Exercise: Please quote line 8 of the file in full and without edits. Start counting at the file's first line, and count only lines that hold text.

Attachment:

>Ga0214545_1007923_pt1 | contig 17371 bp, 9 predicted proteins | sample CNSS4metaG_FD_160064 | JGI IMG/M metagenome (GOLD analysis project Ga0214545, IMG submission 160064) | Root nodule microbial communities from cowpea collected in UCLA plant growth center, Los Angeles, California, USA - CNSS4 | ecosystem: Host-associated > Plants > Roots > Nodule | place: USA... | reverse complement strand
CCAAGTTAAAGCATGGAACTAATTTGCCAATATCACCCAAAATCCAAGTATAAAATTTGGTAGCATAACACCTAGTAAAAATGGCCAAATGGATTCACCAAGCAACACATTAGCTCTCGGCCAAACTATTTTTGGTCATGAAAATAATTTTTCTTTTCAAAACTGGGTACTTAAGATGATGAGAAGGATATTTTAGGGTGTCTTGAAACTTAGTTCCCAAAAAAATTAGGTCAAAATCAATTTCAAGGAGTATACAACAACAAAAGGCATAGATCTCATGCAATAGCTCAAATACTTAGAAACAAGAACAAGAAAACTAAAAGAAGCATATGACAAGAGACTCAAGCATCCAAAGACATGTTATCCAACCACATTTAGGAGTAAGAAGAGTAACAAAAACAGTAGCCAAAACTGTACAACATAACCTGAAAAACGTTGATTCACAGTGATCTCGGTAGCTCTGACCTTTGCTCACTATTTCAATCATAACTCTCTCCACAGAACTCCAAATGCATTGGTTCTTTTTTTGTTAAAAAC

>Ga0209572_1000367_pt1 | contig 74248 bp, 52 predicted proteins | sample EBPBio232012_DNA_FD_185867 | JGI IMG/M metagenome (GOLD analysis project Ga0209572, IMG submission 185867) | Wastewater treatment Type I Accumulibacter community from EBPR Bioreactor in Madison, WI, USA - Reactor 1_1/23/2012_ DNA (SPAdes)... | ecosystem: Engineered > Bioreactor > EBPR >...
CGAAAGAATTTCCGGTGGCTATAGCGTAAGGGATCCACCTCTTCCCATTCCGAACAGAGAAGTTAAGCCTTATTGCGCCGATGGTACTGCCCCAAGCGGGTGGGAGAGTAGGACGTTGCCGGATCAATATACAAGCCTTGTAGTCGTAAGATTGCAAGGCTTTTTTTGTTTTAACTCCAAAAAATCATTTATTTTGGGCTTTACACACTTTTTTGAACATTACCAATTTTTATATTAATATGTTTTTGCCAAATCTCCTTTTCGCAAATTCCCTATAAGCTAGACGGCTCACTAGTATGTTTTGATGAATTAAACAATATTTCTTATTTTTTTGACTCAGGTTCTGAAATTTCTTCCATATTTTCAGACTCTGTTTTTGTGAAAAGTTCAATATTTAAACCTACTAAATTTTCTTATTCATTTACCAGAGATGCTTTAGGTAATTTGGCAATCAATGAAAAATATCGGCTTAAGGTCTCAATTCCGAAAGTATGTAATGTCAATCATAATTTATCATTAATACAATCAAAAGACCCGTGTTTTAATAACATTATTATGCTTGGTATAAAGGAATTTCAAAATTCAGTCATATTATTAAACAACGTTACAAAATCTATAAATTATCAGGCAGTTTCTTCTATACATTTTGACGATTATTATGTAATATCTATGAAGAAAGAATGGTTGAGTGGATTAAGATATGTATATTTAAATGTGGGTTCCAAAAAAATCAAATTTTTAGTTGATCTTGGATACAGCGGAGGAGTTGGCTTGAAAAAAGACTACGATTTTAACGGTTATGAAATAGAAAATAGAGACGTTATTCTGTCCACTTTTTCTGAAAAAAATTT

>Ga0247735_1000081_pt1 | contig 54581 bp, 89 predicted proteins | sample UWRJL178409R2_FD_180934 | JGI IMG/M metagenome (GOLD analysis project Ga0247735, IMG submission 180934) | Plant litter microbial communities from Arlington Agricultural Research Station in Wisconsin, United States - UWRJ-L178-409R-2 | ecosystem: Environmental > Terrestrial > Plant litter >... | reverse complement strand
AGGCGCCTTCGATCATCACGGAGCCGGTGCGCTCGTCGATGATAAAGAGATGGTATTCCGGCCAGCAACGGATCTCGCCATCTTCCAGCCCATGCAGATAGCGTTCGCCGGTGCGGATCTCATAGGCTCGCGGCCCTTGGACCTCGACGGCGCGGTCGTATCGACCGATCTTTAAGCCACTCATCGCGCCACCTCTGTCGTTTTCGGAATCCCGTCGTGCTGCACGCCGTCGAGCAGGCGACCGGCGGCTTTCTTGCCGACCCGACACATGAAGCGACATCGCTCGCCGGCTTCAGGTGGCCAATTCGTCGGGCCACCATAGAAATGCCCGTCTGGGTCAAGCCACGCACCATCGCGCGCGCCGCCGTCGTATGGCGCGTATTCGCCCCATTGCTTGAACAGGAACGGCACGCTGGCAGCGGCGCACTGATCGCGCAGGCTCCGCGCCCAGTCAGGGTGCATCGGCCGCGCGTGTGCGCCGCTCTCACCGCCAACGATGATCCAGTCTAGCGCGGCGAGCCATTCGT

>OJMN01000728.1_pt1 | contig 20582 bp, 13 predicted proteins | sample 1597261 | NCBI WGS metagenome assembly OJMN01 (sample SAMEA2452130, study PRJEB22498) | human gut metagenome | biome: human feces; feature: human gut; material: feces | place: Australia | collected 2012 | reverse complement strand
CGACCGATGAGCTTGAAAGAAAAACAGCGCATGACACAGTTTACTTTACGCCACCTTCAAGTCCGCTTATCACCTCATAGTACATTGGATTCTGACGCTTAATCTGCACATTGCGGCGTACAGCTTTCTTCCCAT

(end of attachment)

CGACCGATGAGCTTGAAAGAAAAACAGCGCATGACACAGTTTACTTTACGCCACCTTCAAGTCCGCTTATCACCTCATAGTACATTGGATTCTGACGCTTAATCTGCACATTGCGGCGTACAGCTTTCTTCCCAT